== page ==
Join us May 11 to raise awareness and erase mental health stigma

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When it comes to mental health, many people confuse feeling bad with being bad. Mental illness is not the result of personal weakness, lack of character or poor upbringing.

Many factors out of one’s control influence whether someone develops a mental health condition: genetics, environment and lifestyle. Being a victim of a crime or having a stressful work or home life can make some people more susceptible.

Yet even though most people with mental illness can be successfully treated and live productive lives, less than half of the adults in the U.S. who need services or treatment get the help that can make a difference.

One reason: Stigma. The isolation, blame, fear and secrecy that is often associated with mental illness can discourage people from reaching out, getting the needed support and getting healthy. Continue reading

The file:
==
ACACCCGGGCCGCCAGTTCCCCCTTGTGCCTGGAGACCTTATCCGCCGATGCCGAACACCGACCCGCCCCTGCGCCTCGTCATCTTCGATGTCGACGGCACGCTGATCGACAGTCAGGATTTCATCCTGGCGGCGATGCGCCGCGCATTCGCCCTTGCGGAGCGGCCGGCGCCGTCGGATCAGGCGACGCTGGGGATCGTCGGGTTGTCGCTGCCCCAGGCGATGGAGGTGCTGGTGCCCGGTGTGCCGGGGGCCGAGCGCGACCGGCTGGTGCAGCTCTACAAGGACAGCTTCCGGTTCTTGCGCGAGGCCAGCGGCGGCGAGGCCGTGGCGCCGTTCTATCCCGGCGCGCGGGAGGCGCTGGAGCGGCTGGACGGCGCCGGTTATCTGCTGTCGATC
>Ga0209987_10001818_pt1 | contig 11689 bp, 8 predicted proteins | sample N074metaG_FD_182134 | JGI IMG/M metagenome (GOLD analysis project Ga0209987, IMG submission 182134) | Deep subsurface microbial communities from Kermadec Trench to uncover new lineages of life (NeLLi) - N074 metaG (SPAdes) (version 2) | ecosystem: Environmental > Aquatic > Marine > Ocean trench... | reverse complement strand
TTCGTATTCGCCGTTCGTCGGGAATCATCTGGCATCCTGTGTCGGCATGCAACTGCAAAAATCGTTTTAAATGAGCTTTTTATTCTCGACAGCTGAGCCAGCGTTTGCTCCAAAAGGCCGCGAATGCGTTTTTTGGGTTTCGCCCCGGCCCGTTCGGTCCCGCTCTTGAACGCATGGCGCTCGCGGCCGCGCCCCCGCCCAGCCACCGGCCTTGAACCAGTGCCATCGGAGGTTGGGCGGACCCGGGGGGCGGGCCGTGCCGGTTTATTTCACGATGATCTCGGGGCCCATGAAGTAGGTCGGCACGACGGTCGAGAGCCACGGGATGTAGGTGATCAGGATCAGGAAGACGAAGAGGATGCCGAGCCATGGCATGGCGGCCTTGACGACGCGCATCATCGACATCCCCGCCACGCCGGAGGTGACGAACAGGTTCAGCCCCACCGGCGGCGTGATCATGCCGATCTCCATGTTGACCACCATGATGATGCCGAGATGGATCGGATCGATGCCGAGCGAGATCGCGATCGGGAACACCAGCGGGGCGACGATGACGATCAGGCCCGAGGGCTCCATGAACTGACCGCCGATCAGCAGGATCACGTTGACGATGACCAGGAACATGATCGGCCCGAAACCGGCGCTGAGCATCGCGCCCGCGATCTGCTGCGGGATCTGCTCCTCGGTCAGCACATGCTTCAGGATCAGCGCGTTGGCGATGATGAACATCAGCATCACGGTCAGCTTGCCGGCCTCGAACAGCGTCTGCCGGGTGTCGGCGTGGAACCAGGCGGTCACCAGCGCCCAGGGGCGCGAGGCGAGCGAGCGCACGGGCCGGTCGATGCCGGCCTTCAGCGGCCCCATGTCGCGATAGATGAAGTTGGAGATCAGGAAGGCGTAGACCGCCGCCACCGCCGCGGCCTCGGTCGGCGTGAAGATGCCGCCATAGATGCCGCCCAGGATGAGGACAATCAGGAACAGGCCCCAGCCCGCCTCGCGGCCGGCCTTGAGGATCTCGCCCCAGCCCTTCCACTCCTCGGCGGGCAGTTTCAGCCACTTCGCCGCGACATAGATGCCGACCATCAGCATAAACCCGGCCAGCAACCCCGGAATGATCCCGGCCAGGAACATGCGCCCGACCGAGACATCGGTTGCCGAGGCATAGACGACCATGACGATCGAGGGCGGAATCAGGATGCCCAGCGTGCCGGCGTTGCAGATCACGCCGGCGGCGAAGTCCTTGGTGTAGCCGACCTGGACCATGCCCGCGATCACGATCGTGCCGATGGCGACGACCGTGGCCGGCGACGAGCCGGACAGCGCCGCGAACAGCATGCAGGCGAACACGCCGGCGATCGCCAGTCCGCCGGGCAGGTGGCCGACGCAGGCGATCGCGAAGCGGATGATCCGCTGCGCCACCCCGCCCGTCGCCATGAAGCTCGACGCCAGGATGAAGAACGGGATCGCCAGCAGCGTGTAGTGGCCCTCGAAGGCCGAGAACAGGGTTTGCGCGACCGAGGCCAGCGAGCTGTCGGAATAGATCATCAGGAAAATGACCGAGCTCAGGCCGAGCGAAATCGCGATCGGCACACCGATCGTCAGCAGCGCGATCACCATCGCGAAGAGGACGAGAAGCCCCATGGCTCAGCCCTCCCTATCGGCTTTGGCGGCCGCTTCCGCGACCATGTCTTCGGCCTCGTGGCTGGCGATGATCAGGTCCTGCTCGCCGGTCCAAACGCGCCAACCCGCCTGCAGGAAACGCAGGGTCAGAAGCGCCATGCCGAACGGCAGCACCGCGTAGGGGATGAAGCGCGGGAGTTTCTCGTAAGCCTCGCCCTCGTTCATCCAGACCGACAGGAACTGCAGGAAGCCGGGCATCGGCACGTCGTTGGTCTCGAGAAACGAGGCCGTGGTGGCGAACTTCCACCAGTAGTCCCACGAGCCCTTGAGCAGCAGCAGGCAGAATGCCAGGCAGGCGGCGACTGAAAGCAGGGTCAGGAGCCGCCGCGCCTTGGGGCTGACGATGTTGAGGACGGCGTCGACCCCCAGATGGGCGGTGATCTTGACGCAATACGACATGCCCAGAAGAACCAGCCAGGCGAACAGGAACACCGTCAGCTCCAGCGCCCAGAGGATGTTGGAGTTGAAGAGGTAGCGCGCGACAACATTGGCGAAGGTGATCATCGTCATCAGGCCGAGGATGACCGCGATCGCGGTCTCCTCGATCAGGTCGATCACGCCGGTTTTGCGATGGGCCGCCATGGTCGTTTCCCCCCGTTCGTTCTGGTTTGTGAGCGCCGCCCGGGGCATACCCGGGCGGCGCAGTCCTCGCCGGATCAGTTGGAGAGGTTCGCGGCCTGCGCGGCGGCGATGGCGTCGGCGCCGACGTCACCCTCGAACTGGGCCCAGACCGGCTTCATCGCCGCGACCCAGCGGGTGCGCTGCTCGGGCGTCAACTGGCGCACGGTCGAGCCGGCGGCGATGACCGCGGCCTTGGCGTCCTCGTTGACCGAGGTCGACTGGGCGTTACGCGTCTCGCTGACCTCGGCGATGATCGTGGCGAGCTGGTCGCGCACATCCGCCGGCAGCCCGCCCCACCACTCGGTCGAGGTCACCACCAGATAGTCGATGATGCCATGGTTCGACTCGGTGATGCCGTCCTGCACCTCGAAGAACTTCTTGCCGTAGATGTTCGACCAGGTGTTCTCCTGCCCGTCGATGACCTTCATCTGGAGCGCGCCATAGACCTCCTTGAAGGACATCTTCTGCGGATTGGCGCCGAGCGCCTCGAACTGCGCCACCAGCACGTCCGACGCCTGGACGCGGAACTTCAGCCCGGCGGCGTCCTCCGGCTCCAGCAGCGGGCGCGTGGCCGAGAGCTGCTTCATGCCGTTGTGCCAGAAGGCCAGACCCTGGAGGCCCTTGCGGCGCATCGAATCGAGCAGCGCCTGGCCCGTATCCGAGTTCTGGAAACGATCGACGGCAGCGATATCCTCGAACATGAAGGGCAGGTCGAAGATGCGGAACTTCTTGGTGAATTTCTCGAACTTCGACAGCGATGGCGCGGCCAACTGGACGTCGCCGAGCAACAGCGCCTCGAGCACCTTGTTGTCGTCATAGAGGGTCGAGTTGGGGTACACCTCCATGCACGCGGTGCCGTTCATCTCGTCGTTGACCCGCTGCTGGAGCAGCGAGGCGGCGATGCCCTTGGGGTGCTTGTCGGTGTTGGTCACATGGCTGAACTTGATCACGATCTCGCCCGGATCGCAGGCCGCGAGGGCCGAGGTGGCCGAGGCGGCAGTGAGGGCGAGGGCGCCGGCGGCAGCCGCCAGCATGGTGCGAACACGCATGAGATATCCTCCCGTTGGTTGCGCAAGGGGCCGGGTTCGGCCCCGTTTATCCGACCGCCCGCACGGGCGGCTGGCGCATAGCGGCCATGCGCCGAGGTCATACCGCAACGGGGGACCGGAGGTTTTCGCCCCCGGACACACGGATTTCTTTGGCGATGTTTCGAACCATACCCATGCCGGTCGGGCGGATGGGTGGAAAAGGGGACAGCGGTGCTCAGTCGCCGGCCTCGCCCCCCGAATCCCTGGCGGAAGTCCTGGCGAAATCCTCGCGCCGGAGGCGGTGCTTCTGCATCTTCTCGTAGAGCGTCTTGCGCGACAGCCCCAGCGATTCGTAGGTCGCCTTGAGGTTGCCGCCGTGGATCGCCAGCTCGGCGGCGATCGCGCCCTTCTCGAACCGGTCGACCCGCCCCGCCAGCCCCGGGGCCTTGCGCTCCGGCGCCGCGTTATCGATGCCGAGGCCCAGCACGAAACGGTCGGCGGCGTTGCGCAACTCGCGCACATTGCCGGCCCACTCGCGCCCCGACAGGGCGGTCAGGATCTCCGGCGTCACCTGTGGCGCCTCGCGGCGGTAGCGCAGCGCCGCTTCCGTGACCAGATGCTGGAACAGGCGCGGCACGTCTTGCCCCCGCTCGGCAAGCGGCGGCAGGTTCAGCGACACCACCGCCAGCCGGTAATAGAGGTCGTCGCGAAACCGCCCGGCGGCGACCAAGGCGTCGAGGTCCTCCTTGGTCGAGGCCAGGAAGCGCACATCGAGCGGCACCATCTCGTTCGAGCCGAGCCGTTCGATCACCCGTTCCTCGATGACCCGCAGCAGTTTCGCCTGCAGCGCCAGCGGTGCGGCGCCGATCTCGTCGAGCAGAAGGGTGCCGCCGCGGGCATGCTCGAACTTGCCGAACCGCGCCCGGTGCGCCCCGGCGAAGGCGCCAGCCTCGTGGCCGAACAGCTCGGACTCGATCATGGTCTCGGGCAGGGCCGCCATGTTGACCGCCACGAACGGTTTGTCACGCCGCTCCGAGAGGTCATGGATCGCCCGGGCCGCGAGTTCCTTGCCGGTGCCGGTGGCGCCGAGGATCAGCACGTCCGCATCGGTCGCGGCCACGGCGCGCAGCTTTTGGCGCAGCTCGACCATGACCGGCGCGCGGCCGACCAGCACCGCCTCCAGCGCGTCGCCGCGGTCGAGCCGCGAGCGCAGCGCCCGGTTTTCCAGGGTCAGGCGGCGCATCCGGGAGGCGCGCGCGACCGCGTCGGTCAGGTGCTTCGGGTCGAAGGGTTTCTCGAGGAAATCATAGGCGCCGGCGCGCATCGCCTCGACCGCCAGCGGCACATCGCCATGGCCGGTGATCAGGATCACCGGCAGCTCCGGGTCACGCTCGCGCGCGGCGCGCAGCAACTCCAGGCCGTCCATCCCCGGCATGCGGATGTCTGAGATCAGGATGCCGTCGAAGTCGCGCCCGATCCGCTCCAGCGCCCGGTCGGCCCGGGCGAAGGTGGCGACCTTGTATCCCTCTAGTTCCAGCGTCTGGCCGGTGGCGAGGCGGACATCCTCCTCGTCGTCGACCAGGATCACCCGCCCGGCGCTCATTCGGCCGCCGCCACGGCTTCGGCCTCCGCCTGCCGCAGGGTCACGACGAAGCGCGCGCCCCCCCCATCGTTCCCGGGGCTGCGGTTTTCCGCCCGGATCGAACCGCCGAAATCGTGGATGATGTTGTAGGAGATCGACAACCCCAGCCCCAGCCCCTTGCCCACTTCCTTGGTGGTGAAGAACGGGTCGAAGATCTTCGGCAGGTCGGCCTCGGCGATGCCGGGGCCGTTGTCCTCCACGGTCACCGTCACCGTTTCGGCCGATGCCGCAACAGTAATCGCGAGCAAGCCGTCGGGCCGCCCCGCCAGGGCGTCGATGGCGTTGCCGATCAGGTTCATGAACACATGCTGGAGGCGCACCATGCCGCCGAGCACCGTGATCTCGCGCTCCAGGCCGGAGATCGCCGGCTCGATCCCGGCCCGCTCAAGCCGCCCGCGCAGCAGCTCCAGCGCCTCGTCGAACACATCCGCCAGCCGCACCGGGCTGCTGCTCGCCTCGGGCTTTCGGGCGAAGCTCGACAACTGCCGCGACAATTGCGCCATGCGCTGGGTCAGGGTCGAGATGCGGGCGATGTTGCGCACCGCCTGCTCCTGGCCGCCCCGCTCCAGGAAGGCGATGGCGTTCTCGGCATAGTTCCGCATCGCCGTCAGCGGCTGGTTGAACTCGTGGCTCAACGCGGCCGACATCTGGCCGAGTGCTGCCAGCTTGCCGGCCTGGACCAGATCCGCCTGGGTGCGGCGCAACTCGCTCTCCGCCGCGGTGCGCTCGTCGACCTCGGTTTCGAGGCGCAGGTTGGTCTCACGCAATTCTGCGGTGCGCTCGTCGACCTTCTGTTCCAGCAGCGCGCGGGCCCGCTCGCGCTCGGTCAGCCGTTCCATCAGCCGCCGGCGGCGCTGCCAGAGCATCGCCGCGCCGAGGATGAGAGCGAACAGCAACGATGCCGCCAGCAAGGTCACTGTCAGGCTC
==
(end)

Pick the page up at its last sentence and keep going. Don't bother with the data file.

Mental health is fundamental to our overall health

Millions of Americans face the reality of living with a mental health condition. That means you probably know someone or are yourself living with a mental health condition. Since May is Mental Health Awareness Month, it’s a great time to talk about it and help put an end to the stigma about mental health issues.

How many people really are dealing with a mental illness?

Generally, 1 in 5 adults and children have a diagnosable mental illness. That makes mental illness more common than cancer, diabetes or even heart disease, and yet we hear much more about those diseases than we do about mental health conditions. That’s why this month is so important. About half of the adults in the United States will develop a mental illness at some point in their lives. It is normal in our society for people to have or develop a mental illness. It’s also normal to live a life of recovery. Continue reading